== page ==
Trigger Warning: Mentions of substance abuse, domestic abuse, and the Holocaust may be triggering to some readers. Please exercise care when reading.
Disclaimer: Throughout this piece, the term “Deaf” is used to denote the community or culture surrounding Deafness, whereas “deaf” is used to denote the medical condition of hearing loss. The term “D/deaf” refers to both the community and the medical condition. I have done my best to use the correct capitalization based on context and the term each author uses when describing their memoirs.
April is Deaf History Month, a time to celebrate Deaf and Hard of Hearing individuals and their unique culture. It is also a time to acknowledge the struggles these people have faced historically and still endure in their fight for equal treatment amid the stigmatization of their disability. As a hearing person with limited knowledge of the Deaf community, I wanted to learn more about Deaf culture from those who have lived experience with deafness or as CODAs, also known as Children of Deaf Adults. Therefore, here are five memoirs by Deaf, Hard of Hearing, and CODA authors that demonstrate the spectrum of hearing loss and its impact on the lives of these incredible individuals.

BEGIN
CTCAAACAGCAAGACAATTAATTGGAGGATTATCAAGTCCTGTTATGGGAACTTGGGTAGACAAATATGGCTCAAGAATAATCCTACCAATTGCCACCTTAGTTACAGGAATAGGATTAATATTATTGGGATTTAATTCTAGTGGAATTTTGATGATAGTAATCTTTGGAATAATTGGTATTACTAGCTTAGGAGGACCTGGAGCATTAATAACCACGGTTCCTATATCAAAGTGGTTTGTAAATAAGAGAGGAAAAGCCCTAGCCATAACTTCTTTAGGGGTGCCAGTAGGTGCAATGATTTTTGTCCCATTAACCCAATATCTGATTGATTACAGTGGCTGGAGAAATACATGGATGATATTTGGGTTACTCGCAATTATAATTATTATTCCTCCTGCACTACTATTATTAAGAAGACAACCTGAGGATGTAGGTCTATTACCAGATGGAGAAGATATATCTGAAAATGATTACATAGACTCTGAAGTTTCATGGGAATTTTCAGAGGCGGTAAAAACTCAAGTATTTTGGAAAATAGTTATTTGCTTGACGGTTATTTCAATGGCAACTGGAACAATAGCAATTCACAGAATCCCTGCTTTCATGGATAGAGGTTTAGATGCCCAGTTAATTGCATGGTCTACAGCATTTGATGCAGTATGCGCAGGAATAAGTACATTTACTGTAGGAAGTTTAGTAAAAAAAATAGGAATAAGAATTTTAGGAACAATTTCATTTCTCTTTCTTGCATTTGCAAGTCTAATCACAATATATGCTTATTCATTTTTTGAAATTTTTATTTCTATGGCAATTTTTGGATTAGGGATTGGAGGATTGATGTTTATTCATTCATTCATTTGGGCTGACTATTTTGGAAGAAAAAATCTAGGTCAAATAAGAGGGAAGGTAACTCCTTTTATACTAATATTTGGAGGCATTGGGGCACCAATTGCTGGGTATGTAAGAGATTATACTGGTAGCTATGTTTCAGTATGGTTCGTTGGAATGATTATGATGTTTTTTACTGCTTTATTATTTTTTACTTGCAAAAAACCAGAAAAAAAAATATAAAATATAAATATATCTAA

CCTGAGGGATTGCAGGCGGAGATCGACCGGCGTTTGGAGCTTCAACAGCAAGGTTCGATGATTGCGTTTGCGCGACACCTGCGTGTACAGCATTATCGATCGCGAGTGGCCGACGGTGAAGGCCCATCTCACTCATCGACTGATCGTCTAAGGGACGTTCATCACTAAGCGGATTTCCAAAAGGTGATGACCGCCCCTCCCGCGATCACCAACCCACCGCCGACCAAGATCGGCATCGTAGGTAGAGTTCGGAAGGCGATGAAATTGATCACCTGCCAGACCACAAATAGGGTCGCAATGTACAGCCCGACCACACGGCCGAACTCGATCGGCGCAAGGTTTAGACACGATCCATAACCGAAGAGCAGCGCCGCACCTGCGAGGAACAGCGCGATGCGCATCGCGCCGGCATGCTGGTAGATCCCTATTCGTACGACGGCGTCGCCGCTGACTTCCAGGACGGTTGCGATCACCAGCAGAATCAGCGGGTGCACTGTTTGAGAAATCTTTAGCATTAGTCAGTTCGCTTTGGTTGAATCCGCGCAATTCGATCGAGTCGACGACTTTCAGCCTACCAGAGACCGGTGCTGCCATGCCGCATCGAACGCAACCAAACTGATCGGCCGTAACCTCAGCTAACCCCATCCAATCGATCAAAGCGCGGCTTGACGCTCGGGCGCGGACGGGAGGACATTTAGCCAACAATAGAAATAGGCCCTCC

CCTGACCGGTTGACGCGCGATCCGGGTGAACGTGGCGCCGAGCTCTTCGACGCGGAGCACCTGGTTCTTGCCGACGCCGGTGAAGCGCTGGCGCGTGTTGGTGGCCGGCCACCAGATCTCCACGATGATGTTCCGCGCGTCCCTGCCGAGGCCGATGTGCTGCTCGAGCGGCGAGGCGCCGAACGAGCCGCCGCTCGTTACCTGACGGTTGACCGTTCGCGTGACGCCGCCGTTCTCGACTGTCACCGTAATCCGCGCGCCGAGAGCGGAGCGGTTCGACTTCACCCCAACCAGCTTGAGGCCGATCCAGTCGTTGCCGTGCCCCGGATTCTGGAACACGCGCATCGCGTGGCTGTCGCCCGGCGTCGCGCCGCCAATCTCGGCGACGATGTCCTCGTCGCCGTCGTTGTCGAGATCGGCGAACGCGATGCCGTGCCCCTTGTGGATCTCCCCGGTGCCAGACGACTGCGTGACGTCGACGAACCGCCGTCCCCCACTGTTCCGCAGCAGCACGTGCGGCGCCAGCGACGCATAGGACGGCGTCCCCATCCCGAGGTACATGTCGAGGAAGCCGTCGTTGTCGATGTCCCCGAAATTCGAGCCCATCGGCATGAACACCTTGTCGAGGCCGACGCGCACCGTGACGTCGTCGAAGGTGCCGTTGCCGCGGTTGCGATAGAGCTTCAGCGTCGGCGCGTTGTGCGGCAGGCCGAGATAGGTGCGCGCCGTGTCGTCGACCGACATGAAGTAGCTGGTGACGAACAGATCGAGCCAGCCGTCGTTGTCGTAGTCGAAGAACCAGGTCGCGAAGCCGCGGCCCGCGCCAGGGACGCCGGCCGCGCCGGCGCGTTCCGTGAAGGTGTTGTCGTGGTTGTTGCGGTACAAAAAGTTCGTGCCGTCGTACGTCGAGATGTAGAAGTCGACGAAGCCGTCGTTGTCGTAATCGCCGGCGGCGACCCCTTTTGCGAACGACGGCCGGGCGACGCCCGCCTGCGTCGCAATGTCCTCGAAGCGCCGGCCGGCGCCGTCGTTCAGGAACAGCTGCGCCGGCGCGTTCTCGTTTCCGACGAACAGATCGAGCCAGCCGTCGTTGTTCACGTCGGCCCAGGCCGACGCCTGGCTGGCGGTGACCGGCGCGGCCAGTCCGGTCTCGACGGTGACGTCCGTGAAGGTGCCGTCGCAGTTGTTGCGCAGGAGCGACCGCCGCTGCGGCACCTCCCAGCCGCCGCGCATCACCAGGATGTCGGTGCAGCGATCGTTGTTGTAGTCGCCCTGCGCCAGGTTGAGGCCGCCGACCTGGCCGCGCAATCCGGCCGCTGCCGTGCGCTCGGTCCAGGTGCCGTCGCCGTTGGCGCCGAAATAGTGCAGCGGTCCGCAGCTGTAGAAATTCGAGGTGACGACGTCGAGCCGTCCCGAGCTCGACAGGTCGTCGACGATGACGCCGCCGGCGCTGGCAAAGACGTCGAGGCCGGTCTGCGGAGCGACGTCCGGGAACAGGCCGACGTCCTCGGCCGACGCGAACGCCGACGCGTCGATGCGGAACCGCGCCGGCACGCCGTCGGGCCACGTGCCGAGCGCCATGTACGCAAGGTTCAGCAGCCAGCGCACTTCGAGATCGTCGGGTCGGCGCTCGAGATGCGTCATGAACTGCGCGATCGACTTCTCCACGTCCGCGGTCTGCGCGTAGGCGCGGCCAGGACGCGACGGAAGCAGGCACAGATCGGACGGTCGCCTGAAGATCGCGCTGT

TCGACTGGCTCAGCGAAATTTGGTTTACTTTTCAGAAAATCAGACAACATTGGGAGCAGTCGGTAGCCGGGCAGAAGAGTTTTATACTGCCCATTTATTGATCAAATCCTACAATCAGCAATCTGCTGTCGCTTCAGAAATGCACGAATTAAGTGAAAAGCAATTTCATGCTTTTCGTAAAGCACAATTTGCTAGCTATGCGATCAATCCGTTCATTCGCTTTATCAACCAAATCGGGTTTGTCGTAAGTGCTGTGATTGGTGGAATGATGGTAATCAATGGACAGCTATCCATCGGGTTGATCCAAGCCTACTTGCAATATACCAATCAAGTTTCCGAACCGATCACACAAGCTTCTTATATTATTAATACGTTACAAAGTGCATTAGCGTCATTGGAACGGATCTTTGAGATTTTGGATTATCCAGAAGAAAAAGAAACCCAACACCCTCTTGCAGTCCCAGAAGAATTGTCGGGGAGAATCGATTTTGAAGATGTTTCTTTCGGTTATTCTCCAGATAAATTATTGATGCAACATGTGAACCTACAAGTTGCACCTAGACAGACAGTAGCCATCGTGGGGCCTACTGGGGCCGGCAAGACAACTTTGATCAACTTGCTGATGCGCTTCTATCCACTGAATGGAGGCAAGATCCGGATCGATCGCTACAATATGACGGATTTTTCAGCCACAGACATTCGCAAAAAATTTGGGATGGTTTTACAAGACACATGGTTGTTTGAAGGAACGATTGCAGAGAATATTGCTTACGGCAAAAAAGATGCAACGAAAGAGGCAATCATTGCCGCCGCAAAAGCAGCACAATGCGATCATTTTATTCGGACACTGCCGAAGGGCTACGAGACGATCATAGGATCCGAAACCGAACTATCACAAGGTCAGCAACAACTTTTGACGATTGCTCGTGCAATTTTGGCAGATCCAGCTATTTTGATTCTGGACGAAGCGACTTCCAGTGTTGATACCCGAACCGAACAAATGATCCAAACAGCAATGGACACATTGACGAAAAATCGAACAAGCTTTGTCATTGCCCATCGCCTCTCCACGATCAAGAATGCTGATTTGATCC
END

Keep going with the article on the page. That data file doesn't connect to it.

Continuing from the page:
Deaf Utopia: A Memoir – And a Love Letter to a Way of Life by Nyle DiMarco
This 2022 celebrity memoir features DiMarco’s upbringing as a Deaf child in a multi-generational Deaf Italian-American family in Queens to his time on reality television, winning both America’s Next Top Model and Dancing with the Stars. Despite only being in his thirties, DiMarco details a very interesting life in his memoir, from being an athlete and math major at Gallaudet University to a candid discussion of his journey with his sexuality. Told through various anecdotes that are alternately humorous and heartwarming, Deaf Utopia truly serves as a love letter to Deaf culture, American Sign Language—DiMarco’s primary language—and the joyous and beautiful community created and shared with Deaf individuals.
Being Seen: One Deafblind Woman’s Fight to End Ableism by Elsa Sjunneson
Media Studies professor Elsa Sjunneson has bilateral hearing aids and partial vision in one eye and is thus classified as deafblind. Since her condition lies at the crossroads of sight and blindness, hearing and deafness, she has noticed she confuses people who don’t understand the spectrum of disability. In this “part memoir, part cultural criticism, part history of the deafblind experience,” Sjunneson analyzes the portrayals of deaf and blind characters in books, film, and television, especially in genres like horror and romance, and deconstructs pop cultural notions of disability to reveal the facts amid the myths of these conditions. Sjunneson’s writing proves why accurate representation in media matters for those with disabilities, as this media is responsible for shaping public understanding of these conditions and can either contribute to or decrease ableism in society.